He said he expected the heavenly Father had decreed that the Missourians shall not get him— if they do, it will be because he does not keep out of the way.
Prest. S. continued by saying, I shall triumph over my enemies— I have begun to triumph over them at home and I shall do it abroad— all those that rise up against me will feel the weight of their iniquity upon their own heads— those that speak evil are abominable characters— and full of iniquity— All the fuss and all the stir against me, is like the jack in the lantern, it cannot be found. Altho’ I do wrong, I do not the wrongs that I am charg’d with doing— the wrong that I do is thro’ the frailty of human nature like other men. No man lives without fault. Do you think that even Jesus, if he were here would be without fault in your eyes? Th[e]y said all manner of [p. ]
Two days earlier, JS spoke of the many enemies he had confounded, including Governor Thomas Carlin, Governor Lilburn W. Boggs, and Missourians in general. He also spoke against Orson Pratt, Sidney Rigdon, and George W. Robinson, implying that they had ties to John C. Bennett. In his letters to the editor of the Sangamo Journal, Bennett called for Robinson, Rigdon, Pratt, and others to verify his accusations against JS. While Robinson apparently wrote privately to Bennett and shared his perspective, neither he nor the others spoke out publicly against JS. Robinson left the church and moved away from Nauvoo, while Rigdon and Pratt reconciled with JS. (See Discourse, 29 Aug. 1842; John C. Bennett, Carthage, IL, 2 July 1842, Letter to the Editor, Sangamo Journal [Springfield, IL], 15 July 1842, ; John C. Bennett, Carthage, IL, 4 July 1842, Letter to the Editor, Sangamo Journal, 15 July 1842, ; George W. Robinson, Nauvoo, IL, to John C. Bennett, 3 July 1842, in Bennett, History of the Saints, 44–45; and George W. Robinson, Nauvoo, IL, to John C. Bennett, 16 Sept. 1842, in Bennett, History of the Saints, 248–249.)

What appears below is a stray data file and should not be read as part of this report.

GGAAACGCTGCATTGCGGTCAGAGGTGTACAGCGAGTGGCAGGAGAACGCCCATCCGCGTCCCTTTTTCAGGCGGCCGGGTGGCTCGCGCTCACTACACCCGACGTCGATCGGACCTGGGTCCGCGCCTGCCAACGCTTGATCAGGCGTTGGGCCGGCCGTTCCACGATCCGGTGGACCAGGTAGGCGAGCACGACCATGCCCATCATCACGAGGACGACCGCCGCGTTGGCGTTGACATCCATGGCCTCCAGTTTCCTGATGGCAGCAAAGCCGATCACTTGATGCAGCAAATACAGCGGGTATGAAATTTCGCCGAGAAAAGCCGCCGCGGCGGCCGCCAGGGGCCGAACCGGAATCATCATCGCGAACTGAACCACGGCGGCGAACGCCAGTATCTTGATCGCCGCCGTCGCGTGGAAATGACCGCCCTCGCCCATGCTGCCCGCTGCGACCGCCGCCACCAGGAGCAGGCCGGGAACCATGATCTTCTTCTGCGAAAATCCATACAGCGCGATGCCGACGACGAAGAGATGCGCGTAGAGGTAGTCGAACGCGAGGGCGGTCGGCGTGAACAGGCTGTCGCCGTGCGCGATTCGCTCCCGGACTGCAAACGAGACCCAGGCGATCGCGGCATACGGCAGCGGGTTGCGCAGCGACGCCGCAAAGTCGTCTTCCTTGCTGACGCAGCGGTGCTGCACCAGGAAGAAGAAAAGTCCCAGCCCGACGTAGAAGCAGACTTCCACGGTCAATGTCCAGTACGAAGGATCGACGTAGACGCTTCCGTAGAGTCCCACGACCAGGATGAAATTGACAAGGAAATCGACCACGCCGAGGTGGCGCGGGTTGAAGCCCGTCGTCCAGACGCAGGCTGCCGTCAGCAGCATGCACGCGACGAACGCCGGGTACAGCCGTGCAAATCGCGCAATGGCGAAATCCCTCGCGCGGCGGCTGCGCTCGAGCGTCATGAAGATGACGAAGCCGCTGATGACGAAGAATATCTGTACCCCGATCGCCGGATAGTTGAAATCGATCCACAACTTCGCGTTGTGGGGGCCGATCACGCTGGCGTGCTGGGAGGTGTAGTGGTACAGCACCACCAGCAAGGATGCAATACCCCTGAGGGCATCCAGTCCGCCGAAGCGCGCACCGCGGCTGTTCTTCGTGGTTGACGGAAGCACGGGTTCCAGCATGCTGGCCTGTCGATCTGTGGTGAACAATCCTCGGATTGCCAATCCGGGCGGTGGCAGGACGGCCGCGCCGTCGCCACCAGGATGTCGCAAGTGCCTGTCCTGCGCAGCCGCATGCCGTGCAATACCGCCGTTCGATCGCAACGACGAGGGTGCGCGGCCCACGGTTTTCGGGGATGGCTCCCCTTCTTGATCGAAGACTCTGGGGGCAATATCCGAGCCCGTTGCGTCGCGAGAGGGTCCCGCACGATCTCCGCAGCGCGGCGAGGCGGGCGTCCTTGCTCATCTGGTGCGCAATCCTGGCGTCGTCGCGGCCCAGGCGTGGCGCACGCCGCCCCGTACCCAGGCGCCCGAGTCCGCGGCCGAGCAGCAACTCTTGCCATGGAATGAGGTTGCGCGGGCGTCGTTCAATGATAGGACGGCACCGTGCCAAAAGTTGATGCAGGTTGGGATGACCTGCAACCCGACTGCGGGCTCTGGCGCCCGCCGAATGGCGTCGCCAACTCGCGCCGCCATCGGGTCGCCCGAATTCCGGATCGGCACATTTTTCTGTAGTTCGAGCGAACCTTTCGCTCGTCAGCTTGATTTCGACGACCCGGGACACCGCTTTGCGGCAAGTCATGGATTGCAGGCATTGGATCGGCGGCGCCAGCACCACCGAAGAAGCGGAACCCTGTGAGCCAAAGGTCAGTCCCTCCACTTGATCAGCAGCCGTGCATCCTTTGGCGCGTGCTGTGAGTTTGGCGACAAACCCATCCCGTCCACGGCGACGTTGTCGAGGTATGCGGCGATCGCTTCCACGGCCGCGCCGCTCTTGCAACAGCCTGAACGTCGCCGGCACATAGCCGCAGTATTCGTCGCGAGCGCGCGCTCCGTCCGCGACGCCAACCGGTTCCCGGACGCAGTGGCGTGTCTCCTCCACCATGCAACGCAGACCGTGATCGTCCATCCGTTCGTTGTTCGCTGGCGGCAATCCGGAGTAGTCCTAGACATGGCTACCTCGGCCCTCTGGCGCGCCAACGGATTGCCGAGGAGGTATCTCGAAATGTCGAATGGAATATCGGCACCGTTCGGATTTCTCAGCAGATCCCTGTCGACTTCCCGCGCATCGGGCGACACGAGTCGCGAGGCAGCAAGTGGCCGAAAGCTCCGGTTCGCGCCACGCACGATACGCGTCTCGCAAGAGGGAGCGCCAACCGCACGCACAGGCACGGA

Sangamo Journal. Springfield, IL. 1831–1847.
Bennett, John C. The History of the Saints; or, an Exposé of Joe Smith and Mormonism. Boston: Leland and Whiting, 1842.
In late August 1842, JS directed missionaries to travel to the eastern United States in an effort to refute the accusations that Bennett was making in the press and in public lectures. (See Discourse, 29 Aug. 1842.)
The phrase “Jack in the lantern” referred to the visual phenomenon of ignis fatuus, or erratically moving light (also called will-o’-the-wisp), and denoted something misleading or elusive. Folklore developed in western Europe around this visual phenomenon, connecting it with stories about “Shady Jack” or “Jack of the Lantern.” In most folklore, the trickster character of Jack confounded the devil to escape death for a time, only to be eternally caught between heaven and hell after his death as the result of his trickery; he thus was doomed to wander the world as a spirit. (See “Jack-o’-lantern,” in Oxford English Dictionary, 5:539–540; Allies, British, Roman, and Saxon Antiquities, 423–430; and Santino, All around the Year, 157.)
Allies, Jabez. The British, Roman, and Saxon Antiquities and Folk-lore of Worcestershire. 2nd ed. London: John Russel Smith, 1856.
Santino, Jack. All around the Year: Holidays and Celebrations in American Life. Urbana: University of Illinois Press, 1995.